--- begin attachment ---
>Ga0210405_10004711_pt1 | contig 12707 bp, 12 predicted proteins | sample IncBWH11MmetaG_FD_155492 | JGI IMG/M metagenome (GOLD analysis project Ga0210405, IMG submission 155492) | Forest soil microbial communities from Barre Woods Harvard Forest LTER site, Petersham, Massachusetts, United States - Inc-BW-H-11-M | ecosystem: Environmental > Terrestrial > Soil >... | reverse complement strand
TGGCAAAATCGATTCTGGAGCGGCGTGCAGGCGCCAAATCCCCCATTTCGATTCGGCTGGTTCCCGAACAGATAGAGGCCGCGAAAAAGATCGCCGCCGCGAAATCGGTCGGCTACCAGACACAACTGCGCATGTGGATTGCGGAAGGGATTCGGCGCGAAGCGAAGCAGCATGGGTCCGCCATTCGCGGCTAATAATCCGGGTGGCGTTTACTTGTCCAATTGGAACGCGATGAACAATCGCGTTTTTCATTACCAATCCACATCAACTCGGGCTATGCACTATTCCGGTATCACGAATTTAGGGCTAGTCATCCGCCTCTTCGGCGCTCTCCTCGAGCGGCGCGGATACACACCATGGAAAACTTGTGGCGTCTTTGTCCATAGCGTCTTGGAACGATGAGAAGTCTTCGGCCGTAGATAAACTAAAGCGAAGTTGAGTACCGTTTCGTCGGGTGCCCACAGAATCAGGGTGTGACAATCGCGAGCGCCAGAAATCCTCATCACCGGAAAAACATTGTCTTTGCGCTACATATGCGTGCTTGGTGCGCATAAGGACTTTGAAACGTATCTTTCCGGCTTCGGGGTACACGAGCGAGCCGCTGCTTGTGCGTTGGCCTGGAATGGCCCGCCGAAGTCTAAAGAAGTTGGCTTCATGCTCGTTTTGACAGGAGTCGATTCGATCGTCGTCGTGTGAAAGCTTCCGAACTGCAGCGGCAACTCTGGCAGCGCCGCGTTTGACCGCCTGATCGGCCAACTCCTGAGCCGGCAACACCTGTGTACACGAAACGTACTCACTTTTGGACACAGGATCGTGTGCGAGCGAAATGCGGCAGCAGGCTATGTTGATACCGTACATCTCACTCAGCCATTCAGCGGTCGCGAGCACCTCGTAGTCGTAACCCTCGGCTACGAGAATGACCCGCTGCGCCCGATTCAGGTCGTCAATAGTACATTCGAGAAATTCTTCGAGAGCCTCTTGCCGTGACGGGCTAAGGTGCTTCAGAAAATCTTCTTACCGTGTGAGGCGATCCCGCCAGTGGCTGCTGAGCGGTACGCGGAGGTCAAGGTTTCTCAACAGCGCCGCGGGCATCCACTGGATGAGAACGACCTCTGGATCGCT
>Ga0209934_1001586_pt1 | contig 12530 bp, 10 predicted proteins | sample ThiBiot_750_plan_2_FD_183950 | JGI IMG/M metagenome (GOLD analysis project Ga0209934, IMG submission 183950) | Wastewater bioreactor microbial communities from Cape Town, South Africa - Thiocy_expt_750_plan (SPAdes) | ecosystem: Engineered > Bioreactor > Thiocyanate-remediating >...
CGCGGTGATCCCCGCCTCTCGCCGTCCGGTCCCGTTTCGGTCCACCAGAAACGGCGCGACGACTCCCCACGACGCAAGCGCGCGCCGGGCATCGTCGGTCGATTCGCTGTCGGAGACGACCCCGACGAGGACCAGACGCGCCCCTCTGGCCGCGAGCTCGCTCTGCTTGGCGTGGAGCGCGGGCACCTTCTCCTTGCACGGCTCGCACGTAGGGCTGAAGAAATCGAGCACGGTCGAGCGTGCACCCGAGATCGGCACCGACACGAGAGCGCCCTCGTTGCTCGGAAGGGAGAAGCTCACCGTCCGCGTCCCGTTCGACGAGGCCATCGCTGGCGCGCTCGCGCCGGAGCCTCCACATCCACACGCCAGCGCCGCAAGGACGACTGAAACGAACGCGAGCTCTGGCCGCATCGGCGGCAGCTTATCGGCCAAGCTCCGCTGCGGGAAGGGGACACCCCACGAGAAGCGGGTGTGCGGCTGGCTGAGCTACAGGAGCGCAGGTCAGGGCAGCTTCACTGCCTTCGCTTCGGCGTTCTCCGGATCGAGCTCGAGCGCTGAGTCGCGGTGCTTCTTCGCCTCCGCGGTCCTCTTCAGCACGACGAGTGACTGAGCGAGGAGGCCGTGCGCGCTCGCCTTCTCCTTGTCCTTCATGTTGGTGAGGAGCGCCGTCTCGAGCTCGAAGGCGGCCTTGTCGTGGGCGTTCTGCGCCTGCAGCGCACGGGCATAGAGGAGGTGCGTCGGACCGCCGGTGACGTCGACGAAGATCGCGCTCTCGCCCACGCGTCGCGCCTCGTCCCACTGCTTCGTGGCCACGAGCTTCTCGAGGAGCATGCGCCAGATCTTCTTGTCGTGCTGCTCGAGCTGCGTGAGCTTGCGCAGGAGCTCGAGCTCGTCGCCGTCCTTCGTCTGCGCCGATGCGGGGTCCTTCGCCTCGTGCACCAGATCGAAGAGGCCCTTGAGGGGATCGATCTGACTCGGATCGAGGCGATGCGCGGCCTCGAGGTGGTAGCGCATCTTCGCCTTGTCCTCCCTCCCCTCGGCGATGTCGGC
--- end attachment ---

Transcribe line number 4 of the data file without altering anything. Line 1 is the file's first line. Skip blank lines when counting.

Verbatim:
CGCGGTGATCCCCGCCTCTCGCCGTCCGGTCCCGTTTCGGTCCACCAGAAACGGCGCGACGACTCCCCACGACGCAAGCGCGCGCCGGGCATCGTCGGTCGATTCGCTGTCGGAGACGACCCCGACGAGGACCAGACGCGCCCCTCTGGCCGCGAGCTCGCTCTGCTTGGCGTGGAGCGCGGGCACCTTCTCCTTGCACGGCTCGCACGTAGGGCTGAAGAAATCGAGCACGGTCGAGCGTGCACCCGAGATCGGCACCGACACGAGAGCGCCCTCGTTGCTCGGAAGGGAGAAGCTCACCGTCCGCGTCCCGTTCGACGAGGCCATCGCTGGCGCGCTCGCGCCGGAGCCTCCACATCCACACGCCAGCGCCGCAAGGACGACTGAAACGAACGCGAGCTCTGGCCGCATCGGCGGCAGCTTATCGGCCAAGCTCCGCTGCGGGAAGGGGACACCCCACGAGAAGCGGGTGTGCGGCTGGCTGAGCTACAGGAGCGCAGGTCAGGGCAGCTTCACTGCCTTCGCTTCGGCGTTCTCCGGATCGAGCTCGAGCGCTGAGTCGCGGTGCTTCTTCGCCTCCGCGGTCCTCTTCAGCACGACGAGTGACTGAGCGAGGAGGCCGTGCGCGCTCGCCTTCTCCTTGTCCTTCATGTTGGTGAGGAGCGCCGTCTCGAGCTCGAAGGCGGCCTTGTCGTGGGCGTTCTGCGCCTGCAGCGCACGGGCATAGAGGAGGTGCGTCGGACCGCCGGTGACGTCGACGAAGATCGCGCTCTCGCCCACGCGTCGCGCCTCGTCCCACTGCTTCGTGGCCACGAGCTTCTCGAGGAGCATGCGCCAGATCTTCTTGTCGTGCTGCTCGAGCTGCGTGAGCTTGCGCAGGAGCTCGAGCTCGTCGCCGTCCTTCGTCTGCGCCGATGCGGGGTCCTTCGCCTCGTGCACCAGATCGAAGAGGCCCTTGAGGGGATCGATCTGACTCGGATCGAGGCGATGCGCGGCCTCGAGGTGGTAGCGCATCTTCGCCTTGTCCTCCCTCCCCTCGGCGATGTCGGC